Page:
Bollman, a Ramsey resident, is the Assistant Sherburne County Attorney and specializes in criminal prosecution. She has served as a prosecutor in Stearns County, Benton County, and the City of St. Cloud. Bollman has been a member of the Supreme Court Gender Fairness Implementation Committee, the Ramsey Public Safety Board and has been a union negotiator. Bollman replaces Judge Elizabeth Martin who retired earlier this year. She will be chambered in Center City.
Brosnahan, who lives in Knife Lake Township, is the Kanabec County Attorney. Before entering the public sector, Brosnahan practiced intellectual property law, products liability law and contruction litigation at Leonard, Street and Deinard. She has served on the board of the Methamphetamine Task Force/Substance Abuse Coalition, as well as the Paradise Theatre in Mora, Minn. Brosnahan replaces Judge Hunter Anderson, who also retired this year. Her chambers will be in Cambridge.
Minnesota’s electronic court filing systems, the eFile and eServe system, might be unavailable Tuesday, Nov. 26, due to a scheduled system upgrade, the judicial branch announced Wednesday.
The system is scheduled for maintenance from 5:30 p.m. to 6:30 p.m. that day. If anyone is unable to complete a mandatory electronic filing because the system is down, an exception can be requested. Check the Minnesota Courts website for more information.
Nov 18th, 2013 by Elizabeth Ahlin
Chief Justice Douglas Amdahl’s legacy will be the center of attention at the Membership Reception of the Minnesota Supreme Court Historical Society from 5 to 7:30 p.m. Tuesday, Nov. 19 at the Minneapolis Club. The event will include a program and memorabilia display. Appetizers will be served, and the bar will be busy.
Amdahl was a justice on the court from 1980 to 1981 and chief justice from 1981 to 1989. Amdahl is widely credited with the successful creation of the Minnesota Court of Appeals and with unifying the county and district courts into one trial court system.
Nov 18th, 2013 by Elizabeth Ahlin
A 2009 law school graduate is suspected in the weekend slaying of a Twin Cities physician.
Ted Hoffstrom, 30, is suspected of killing Dr. Stephen Larson, 74, at Larson’s Orono home. Hoffstrom, a University of St. Thomas law school graduate, was killed by police outside the home.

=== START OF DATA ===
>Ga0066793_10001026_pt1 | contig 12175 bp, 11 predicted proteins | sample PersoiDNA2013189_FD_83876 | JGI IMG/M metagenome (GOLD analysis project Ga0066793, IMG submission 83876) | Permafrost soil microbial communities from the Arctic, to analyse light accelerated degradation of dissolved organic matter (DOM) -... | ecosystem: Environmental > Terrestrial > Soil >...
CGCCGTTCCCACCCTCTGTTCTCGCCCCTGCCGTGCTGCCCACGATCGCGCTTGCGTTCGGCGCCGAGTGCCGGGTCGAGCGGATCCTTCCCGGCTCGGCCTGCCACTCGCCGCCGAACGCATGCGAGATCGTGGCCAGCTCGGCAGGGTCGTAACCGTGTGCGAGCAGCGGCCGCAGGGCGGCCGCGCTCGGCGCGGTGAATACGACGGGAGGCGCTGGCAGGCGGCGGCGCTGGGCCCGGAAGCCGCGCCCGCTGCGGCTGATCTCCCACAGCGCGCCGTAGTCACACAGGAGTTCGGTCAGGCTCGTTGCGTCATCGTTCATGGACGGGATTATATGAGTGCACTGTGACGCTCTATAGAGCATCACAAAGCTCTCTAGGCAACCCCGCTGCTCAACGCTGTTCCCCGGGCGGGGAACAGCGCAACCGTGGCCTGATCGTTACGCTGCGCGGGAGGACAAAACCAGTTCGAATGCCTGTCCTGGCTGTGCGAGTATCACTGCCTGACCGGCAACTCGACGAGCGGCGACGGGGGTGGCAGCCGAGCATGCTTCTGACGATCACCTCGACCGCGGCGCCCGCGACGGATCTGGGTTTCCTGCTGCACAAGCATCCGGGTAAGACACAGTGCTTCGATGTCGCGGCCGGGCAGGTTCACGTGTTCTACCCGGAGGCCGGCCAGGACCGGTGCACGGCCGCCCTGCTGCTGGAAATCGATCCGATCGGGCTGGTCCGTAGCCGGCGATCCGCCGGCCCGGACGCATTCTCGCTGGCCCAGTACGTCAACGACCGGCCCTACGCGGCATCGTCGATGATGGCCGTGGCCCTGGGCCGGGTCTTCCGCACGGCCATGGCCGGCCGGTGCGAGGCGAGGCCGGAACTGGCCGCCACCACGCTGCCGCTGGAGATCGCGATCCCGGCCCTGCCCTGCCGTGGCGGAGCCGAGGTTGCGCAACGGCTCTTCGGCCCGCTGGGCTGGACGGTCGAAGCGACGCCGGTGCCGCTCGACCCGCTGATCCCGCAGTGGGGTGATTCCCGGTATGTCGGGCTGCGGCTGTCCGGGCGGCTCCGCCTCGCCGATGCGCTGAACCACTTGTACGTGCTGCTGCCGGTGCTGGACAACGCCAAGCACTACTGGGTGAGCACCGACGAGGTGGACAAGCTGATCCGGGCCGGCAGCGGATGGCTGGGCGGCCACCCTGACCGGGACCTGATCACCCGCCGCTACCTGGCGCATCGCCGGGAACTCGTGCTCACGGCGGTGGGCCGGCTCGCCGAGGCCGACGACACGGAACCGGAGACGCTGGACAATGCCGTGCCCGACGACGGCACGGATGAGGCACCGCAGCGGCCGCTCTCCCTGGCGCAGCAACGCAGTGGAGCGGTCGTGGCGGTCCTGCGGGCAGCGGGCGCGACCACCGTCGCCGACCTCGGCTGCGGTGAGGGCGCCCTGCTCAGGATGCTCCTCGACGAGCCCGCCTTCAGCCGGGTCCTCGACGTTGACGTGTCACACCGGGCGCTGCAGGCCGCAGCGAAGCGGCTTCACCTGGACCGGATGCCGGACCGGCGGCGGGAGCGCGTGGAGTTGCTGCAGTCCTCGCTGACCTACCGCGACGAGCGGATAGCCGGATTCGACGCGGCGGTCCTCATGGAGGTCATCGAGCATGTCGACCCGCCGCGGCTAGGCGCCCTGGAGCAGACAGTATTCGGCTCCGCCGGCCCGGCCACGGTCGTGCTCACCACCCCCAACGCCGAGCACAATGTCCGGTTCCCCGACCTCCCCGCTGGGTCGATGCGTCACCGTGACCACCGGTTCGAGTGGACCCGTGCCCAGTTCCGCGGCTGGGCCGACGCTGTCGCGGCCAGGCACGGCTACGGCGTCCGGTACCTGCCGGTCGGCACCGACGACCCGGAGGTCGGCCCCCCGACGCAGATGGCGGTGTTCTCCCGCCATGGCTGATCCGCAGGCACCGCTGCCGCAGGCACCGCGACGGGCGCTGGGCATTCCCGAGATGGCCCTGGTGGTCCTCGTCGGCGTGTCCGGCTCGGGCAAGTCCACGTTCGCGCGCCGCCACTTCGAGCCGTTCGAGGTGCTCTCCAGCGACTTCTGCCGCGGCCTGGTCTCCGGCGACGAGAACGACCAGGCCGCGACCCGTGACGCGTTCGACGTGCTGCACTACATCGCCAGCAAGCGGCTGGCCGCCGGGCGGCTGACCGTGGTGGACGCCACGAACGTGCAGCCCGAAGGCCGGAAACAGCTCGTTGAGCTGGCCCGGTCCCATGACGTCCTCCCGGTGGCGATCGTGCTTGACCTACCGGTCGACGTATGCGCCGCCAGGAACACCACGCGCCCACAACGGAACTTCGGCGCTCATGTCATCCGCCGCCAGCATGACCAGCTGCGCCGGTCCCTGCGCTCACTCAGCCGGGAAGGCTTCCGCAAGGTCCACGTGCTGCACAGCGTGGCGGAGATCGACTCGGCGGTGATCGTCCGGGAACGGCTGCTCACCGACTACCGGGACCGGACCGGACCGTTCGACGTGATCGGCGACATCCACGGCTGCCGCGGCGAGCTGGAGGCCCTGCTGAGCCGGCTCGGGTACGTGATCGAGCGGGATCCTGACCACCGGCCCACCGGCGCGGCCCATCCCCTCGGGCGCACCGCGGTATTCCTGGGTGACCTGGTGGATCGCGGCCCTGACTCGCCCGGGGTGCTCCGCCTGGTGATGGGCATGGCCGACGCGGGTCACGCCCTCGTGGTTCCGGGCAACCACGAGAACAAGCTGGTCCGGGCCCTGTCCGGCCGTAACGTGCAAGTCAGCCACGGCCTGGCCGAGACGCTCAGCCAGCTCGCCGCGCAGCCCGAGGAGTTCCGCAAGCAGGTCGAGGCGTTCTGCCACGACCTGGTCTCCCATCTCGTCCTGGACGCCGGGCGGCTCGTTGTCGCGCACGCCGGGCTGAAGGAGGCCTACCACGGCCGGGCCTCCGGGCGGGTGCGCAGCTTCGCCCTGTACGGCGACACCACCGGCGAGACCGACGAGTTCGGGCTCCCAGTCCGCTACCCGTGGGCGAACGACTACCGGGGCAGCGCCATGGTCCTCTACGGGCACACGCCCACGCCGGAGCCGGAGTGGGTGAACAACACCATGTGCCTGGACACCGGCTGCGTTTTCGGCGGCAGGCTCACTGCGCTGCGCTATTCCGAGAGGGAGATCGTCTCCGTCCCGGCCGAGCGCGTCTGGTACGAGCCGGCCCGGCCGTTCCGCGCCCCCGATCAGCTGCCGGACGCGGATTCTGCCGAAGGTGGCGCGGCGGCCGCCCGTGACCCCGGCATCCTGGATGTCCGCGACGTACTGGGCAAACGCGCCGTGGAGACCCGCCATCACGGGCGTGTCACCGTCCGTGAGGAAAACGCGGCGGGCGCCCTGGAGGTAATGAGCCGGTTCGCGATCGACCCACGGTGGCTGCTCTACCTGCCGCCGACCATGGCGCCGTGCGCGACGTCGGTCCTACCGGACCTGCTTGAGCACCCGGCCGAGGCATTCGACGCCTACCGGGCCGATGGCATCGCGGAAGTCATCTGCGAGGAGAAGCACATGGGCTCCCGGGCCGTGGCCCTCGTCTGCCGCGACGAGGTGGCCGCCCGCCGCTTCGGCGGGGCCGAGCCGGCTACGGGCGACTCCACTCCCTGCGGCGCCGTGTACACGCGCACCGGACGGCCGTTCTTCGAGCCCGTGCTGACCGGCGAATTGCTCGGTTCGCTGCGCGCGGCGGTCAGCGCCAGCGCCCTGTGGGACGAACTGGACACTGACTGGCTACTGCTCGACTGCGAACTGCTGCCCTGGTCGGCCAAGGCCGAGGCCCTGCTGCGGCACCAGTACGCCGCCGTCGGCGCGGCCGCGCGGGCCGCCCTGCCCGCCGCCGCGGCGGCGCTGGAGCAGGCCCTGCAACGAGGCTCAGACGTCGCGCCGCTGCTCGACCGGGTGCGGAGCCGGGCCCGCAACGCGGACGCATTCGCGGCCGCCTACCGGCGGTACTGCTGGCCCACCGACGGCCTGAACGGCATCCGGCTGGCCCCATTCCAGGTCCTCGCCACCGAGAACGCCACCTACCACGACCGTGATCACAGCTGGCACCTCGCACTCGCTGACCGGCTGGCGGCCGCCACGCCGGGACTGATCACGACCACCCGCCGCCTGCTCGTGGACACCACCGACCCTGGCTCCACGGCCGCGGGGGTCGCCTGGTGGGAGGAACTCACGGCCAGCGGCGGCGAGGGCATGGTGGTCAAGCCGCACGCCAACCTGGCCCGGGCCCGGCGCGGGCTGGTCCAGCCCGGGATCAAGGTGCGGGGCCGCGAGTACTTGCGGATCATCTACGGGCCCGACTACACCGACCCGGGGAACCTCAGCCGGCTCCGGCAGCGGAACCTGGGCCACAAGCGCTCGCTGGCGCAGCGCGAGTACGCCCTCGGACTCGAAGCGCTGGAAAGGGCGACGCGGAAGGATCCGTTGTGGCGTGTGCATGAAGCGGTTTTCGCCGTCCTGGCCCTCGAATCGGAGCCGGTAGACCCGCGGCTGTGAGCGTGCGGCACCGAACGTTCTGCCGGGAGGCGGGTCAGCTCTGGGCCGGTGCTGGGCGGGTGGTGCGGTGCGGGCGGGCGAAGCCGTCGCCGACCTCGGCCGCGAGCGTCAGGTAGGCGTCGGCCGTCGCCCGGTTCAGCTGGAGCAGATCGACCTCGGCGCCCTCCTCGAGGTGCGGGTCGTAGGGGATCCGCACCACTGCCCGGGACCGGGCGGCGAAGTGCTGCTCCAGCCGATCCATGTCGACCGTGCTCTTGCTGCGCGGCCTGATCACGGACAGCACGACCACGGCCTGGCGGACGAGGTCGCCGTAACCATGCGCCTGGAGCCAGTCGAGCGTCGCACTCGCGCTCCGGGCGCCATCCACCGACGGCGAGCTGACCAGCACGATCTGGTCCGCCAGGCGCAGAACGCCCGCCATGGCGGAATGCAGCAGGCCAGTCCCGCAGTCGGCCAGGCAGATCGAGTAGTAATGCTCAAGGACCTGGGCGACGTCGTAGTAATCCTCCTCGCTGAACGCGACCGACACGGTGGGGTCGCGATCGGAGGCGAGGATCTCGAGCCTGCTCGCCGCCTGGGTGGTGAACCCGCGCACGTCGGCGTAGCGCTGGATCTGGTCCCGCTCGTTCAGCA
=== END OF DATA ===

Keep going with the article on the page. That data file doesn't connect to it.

Police have not said what connection, if any, existed between Larson and Hoffstrom, the Star Tribune reported.
Hoffman was admitted to the Minnesota Bar in October. The St. Anthony Village High School graduate had interned with the Minnesota Department of Civil Rights, the Hennepin County District Court, the Minnesota State Senate and the Hennepin County Drug Court, according to the Pioneer Press.
The Hennepin County Sheriff’s Office is expected to hold a news conference Monday afternoon.
The Commission on Judicial Selection recommended three candidates to Gov. Mark Dayton for consideration to fill the current vacancy in Minnesota’s 1st Judicial District. This vacancy was created upon the retirement of Judge Edward I. Lynch. This district court judgeship will be chambered at Le Center in Le Sueur County.
Robert Bauer is a shareholder at Dougherty, Molenda, Solfest, Hills & Bauer P.A., where he is a general practitioner with an emphasis in real estate, civil litigation and municipal law. He is also a Certified Real Property Specialist with the Minnesota State Bar Association and is a qualified neutral.
Timothy Looby is a partner at Melchert Hubert Sjodin, P.L.L.P., where he practices in family law, including marriage dissolutions, child custody and spousal maintenance. Previously, his practice has also consisted of wills, real estate, business, employment, criminal and municipal law. Looby is a Fellow of the American Academy of Matrimonial Lawyers and a volunteer attorney with Southern Minnesota Regional Legal Services.
Mark Vandelist is a trial attorney and partner at Vandelist & Vandelist, P.A., where he primarily handles personal injury cases and provides pro bono services in criminal areas. He previously served as a trial attorney at Heuer & Vandelist, P.A., and Cousineau McGuire Chartered. Vandelist is a certified civil trial specialist and serves as an arbitrator with the American Arbitration Association.
Minnesota’s 1st Judicial District consists of Carver, Dakota, Goodhue, Le Sueur, McLeod, Scott and Sibley counties.
An announcement of the appointment will be made following an interview process over the next few weeks.